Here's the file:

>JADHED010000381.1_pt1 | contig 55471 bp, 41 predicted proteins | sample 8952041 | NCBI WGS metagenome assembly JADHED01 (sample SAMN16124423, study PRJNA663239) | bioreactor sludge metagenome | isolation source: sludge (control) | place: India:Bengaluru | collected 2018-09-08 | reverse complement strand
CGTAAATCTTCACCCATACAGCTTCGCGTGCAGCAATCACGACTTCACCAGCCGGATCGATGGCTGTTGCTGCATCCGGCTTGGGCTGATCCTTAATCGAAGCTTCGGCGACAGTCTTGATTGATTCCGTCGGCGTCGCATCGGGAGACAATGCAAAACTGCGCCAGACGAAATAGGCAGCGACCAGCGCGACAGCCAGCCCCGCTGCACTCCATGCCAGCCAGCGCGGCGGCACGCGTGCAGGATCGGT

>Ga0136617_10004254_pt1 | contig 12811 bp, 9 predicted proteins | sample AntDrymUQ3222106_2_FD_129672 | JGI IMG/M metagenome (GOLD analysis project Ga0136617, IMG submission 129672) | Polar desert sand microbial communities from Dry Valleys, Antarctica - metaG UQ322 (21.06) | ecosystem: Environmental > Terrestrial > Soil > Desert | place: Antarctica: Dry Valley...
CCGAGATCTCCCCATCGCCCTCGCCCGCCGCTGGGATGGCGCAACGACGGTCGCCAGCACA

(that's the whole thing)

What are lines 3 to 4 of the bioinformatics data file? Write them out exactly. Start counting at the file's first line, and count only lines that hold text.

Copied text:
>Ga0136617_10004254_pt1 | contig 12811 bp, 9 predicted proteins | sample AntDrymUQ3222106_2_FD_129672 | JGI IMG/M metagenome (GOLD analysis project Ga0136617, IMG submission 129672) | Polar desert sand microbial communities from Dry Valleys, Antarctica - metaG UQ322 (21.06) | ecosystem: Environmental > Terrestrial > Soil > Desert | place: Antarctica: Dry Valley...
CCGAGATCTCCCCATCGCCCTCGCCCGCCGCTGGGATGGCGCAACGACGGTCGCCAGCACA